Companies are strategic about product development, market positioning and advertising. But if you pull back the layers at many companies, you might find that they aren’t strategic about one of their most important components: people. Human Resources strategy is an area rife with opportunity for companies to increase their bottom line and continue to position themselves competitively in the marketplace. Everything from budget management to employee engagement indicates that strategic HR is critical to a thriving business.
One area of this vast opportunity is compensation. Competitive compensation ties directly to retention and attraction efforts. To put it simply, it’s easier to attract candidates and keep existing employees with great pay practices.
Here are some key findings:
This last statistic is one of the most shocking. Of the companies polled, only a little more than half have a strategy around compensation.
Additionally, many states have enacted pay transparency laws. Among the requirements, companies must now disclose pay ranges for open positions and, in California, companies must now provide current salary range information for a position in which any internal employee occupies, upon request. This means the job-seeking and employee world now have visibility to whether or not your company is competitive and equitable with compensation. Attracting employees and retaining them just got a little more complicated.
Historically, pay practices were driven by an owner’s budget or, in larger companies, executive decision making. Now, they are being impacted by law.
So, how do companies set about developing competitive compensation? There are a number of areas to consider: First, be thoughtful about developing a compensation philosophy or strategy. This is the “why” behind a company’s pay practices. Begin to evaluate your culture and consider the internal factors that affect pay. Then, conduct a salary analysis of your existing workforce. Finally, comes implementation.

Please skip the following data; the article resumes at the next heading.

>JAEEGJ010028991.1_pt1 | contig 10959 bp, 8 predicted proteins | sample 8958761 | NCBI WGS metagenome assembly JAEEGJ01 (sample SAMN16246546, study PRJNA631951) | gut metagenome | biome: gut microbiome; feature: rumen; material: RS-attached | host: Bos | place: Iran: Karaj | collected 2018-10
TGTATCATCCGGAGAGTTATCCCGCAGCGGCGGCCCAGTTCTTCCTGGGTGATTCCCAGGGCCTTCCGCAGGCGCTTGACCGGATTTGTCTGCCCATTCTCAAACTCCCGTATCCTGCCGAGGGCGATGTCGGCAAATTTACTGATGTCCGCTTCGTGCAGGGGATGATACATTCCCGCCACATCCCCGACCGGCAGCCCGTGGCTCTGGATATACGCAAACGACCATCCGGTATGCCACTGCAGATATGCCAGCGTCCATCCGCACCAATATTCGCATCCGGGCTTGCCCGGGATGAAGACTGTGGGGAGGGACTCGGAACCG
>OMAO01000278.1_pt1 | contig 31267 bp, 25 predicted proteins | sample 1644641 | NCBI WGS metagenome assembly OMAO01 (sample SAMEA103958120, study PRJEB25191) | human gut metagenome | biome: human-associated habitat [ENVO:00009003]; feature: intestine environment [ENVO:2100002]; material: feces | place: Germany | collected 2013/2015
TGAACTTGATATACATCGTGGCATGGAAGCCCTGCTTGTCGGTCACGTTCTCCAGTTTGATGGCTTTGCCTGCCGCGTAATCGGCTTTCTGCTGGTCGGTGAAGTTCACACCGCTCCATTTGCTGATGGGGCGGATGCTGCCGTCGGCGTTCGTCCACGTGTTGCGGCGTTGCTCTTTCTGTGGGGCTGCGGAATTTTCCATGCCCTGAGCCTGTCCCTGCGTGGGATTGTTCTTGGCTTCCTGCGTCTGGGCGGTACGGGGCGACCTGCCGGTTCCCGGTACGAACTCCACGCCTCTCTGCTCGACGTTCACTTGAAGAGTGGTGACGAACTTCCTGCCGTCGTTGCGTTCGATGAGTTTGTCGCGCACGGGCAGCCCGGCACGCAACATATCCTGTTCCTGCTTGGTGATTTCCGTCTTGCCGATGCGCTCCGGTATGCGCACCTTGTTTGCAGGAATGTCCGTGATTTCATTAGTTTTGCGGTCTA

According to SHRM “Compensation philosophies are typically developed by the human resources department in collaboration with the executive team. The philosophy is based on many factors, including the company’s financial position, the size of the organization, the industry, business objectives, market salary information, the level of difficulty in finding qualified talent, and the unique circumstances of the business.”
Once a strategy is established for your business, dig into the jobs and salaries of your current employees. Are there any inequities? Is there pay compression from employees who’ve been at your company for a long time? Evaluate other types of compensation, such as stock options and benefits. Once all factors have been accounted for, compare the salaries of your employees to the going market rate.
Following the development of compensation strategy and comprehensive internal salary analysis, it’s time to implement. Create salary bands and make any necessary adjustments to employees’ pay. Two key steps will help make this process go as smoothly as possible. Create a communication plan and equip managers with training to handle these conversations well.
While developing a competitive compensation strategy may take some time, the results will speak for themselves. You will find that your company will have a stronger position in the marketplace by offering competitive compensation. And you will also find that your employees will feel more valued and appreciated.
We here at Clarity HR Consulting have created and implemented comprehensive salary analyses and completed compensation projects for many of our clients. We would love to talk with you about compensation strategy goals for your company and how we can come alongside you to accomplish those objectives. Book a free consultation today!
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